Wednesday, December 12, 2018

Seated dancer by Degas

Wednesdays with Edgar Degas!

Two versions of "Seated dancer" by Edgar Degas:

Musée d'Orsay, Paris, 1881-83

Hermitage, St. Petersburg, Russia, c. 1879-80

Tuesday, December 11, 2018

Young girl in a ball gown by Morisot

Tuesdays with Berthe Morisot!

What has always fascinated me about this image is how timeless she looks -- or perhaps ageless? The title describes her as a young "girl" abut couldn't she also be described as a young "woman"?

Anyway, I can't get it out of my head that I've seen her somewhere before. . .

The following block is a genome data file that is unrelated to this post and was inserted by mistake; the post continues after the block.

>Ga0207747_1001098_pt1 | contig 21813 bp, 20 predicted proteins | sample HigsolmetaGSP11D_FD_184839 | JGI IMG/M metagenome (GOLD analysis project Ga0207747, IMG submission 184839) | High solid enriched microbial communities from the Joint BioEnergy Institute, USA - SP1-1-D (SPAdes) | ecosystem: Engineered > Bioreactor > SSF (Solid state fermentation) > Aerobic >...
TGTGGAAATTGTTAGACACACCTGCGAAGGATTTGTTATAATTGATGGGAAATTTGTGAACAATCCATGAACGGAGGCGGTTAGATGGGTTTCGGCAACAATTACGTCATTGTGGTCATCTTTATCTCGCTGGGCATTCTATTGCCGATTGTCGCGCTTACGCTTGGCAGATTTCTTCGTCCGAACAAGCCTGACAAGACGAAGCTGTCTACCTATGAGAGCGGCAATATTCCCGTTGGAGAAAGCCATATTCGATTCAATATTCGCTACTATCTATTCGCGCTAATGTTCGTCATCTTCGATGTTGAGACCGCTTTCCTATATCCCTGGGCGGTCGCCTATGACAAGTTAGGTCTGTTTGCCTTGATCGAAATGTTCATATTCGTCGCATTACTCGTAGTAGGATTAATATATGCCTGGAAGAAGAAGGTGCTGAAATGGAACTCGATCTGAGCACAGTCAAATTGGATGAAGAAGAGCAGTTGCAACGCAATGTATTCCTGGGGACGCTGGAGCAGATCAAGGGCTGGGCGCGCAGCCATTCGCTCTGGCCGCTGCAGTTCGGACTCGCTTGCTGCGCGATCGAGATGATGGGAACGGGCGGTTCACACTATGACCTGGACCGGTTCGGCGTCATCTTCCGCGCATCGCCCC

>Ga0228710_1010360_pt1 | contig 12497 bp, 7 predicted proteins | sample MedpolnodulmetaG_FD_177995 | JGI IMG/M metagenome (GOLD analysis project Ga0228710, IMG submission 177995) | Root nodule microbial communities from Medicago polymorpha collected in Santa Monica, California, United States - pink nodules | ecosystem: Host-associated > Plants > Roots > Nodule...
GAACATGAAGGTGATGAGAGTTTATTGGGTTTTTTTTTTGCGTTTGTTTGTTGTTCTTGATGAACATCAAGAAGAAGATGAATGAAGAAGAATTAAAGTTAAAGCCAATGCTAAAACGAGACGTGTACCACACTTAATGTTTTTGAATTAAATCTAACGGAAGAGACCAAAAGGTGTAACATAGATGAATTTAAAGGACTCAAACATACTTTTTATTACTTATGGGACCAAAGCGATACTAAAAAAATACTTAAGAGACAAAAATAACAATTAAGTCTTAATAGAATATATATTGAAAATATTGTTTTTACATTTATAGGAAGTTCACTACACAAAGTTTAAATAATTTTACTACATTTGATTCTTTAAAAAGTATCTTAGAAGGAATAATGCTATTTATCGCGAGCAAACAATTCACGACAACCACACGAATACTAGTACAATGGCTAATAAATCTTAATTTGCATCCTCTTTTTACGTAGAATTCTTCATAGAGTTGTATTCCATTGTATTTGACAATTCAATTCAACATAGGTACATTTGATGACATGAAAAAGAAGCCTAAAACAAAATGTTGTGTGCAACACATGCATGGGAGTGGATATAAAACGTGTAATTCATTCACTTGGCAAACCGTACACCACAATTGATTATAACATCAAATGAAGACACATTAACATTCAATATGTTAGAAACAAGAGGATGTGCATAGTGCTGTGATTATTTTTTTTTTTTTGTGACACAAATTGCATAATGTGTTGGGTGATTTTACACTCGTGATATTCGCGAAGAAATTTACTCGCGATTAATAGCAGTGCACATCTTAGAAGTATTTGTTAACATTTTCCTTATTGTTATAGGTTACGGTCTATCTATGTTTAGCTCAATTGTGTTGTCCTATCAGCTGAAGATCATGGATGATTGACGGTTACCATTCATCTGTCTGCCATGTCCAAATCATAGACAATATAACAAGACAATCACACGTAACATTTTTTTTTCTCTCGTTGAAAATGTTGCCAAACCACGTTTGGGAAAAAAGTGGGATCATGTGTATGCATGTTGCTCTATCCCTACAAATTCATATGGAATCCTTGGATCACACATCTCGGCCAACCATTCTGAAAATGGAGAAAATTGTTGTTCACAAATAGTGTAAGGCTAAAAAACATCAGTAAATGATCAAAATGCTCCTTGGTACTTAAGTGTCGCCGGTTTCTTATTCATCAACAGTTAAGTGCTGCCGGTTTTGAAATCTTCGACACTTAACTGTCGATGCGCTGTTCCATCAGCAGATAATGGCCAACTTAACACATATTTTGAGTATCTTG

Musée d'Orsay, Paris, France, 1872




Monday, December 10, 2018

Young woman reclining in a Spanish costume by Manet

Mondays with Edouard Manet!

This is may or may not be Victorine Meurent -- but the cat played a similar role and place in "Olympia".

Yale University Art Gallery, New Haven, CT, USA, 1863

Wednesday, December 05, 2018

Dancers practicing at the bar by Degas

Wednesdays with Edgar Degas!

Metropolitan Museum of Art, New York City, NY, USA, 1877


Tuesday, December 04, 2018

In the Bois de Boulogne by Morisot

Tuesdays with Berthe Morisot!

Located not far from her family home Berthe would have spent many an hour walking in the Bois de Boulogne.

National Museum, Stockholm, Sweden, 1879

Monday, December 03, 2018

Manet at the Metropolitan Museum of Art

Mondays with Edouard Manet!